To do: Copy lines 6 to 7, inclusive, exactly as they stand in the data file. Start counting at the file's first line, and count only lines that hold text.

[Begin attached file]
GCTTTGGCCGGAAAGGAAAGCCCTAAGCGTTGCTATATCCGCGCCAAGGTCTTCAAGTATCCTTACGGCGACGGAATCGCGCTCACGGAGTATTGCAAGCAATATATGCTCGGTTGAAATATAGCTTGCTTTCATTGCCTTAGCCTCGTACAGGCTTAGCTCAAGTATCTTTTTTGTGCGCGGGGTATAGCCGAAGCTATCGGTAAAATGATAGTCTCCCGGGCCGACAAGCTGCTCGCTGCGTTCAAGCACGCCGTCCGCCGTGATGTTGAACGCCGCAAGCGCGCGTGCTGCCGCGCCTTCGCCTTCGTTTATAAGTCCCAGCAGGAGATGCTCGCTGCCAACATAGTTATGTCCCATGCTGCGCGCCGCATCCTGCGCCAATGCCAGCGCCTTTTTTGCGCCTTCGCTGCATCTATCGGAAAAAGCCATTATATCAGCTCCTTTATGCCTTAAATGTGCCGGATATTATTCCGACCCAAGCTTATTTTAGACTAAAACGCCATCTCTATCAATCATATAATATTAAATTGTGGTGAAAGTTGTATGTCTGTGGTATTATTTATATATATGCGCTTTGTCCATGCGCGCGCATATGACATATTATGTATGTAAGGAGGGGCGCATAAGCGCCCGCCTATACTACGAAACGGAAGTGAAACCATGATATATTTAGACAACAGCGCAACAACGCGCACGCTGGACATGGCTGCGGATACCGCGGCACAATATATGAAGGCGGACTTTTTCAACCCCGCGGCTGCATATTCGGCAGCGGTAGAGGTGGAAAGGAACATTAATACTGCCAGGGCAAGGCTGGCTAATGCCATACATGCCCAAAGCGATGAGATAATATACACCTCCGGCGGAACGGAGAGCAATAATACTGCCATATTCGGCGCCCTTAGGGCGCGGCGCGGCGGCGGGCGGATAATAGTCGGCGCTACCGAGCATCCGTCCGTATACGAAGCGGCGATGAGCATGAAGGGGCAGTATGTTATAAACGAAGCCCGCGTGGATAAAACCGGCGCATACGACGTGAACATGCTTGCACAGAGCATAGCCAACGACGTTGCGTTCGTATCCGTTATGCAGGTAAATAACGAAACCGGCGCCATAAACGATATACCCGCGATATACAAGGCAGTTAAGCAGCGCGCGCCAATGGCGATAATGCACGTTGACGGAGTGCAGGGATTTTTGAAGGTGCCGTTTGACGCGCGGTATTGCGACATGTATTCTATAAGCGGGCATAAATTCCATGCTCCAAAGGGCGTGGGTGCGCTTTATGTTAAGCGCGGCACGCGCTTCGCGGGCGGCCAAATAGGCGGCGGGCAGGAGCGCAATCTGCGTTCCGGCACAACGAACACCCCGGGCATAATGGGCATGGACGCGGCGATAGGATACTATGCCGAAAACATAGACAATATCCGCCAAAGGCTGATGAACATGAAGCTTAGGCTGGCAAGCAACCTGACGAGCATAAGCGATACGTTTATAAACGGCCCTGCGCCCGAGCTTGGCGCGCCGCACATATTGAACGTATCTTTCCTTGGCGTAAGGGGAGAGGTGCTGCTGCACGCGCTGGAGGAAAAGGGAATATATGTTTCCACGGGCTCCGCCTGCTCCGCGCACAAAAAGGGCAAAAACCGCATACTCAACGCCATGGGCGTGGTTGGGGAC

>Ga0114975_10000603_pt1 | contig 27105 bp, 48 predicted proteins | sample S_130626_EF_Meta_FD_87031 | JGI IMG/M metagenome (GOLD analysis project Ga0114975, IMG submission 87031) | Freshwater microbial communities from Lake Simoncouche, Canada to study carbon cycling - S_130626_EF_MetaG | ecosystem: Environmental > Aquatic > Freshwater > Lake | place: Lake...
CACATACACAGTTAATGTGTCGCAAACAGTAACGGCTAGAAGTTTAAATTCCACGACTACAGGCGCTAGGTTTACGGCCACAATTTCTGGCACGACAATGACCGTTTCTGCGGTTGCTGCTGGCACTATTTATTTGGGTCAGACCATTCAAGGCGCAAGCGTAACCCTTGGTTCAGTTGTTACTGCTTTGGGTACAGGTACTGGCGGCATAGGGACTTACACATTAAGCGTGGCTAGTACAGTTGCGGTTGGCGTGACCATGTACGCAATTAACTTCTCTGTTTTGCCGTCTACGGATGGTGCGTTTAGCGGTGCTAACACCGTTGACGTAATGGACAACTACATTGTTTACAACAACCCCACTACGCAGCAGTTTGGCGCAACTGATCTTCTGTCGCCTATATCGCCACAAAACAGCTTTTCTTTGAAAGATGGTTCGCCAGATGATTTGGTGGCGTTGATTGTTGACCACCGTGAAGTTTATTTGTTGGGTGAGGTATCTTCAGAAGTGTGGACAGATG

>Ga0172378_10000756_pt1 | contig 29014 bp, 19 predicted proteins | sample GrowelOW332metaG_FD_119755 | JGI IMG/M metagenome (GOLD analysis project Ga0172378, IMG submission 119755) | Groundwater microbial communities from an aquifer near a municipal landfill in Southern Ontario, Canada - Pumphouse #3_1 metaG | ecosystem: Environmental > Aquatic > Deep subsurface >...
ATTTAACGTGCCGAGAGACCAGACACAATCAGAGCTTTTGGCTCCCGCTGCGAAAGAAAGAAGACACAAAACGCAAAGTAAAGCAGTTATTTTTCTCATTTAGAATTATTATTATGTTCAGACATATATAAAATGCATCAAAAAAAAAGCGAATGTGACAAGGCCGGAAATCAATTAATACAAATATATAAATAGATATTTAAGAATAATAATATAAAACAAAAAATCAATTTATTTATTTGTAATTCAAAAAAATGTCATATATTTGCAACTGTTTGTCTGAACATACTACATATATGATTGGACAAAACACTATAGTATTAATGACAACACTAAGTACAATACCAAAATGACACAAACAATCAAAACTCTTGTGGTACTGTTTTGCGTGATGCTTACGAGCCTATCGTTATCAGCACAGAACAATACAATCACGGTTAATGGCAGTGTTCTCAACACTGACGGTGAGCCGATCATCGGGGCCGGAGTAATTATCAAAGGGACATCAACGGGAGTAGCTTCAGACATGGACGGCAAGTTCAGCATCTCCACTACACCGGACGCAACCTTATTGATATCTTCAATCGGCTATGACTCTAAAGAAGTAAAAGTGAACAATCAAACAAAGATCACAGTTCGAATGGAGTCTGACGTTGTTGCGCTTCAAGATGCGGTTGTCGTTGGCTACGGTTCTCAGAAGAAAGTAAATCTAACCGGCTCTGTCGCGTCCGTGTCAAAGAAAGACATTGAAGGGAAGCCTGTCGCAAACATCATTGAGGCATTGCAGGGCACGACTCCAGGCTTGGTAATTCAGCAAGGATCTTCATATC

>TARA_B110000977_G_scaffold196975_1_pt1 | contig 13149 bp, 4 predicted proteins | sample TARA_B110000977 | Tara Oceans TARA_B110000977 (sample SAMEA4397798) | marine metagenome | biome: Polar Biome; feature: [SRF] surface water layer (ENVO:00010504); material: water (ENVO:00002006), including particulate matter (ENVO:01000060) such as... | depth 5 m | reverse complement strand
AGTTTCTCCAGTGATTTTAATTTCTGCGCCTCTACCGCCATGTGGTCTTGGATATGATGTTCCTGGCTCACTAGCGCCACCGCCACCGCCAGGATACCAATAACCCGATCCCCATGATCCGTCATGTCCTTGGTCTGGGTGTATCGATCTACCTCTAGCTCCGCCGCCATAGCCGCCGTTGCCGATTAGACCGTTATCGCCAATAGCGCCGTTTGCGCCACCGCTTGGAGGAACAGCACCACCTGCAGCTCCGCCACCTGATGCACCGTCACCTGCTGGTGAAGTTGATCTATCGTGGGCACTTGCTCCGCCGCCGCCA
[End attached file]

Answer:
>TARA_B110000977_G_scaffold196975_1_pt1 | contig 13149 bp, 4 predicted proteins | sample TARA_B110000977 | Tara Oceans TARA_B110000977 (sample SAMEA4397798) | marine metagenome | biome: Polar Biome; feature: [SRF] surface water layer (ENVO:00010504); material: water (ENVO:00002006), including particulate matter (ENVO:01000060) such as... | depth 5 m | reverse complement strand
AGTTTCTCCAGTGATTTTAATTTCTGCGCCTCTACCGCCATGTGGTCTTGGATATGATGTTCCTGGCTCACTAGCGCCACCGCCACCGCCAGGATACCAATAACCCGATCCCCATGATCCGTCATGTCCTTGGTCTGGGTGTATCGATCTACCTCTAGCTCCGCCGCCATAGCCGCCGTTGCCGATTAGACCGTTATCGCCAATAGCGCCGTTTGCGCCACCGCTTGGAGGAACAGCACCACCTGCAGCTCCGCCACCTGATGCACCGTCACCTGCTGGTGAAGTTGATCTATCGTGGGCACTTGCTCCGCCGCCGCCA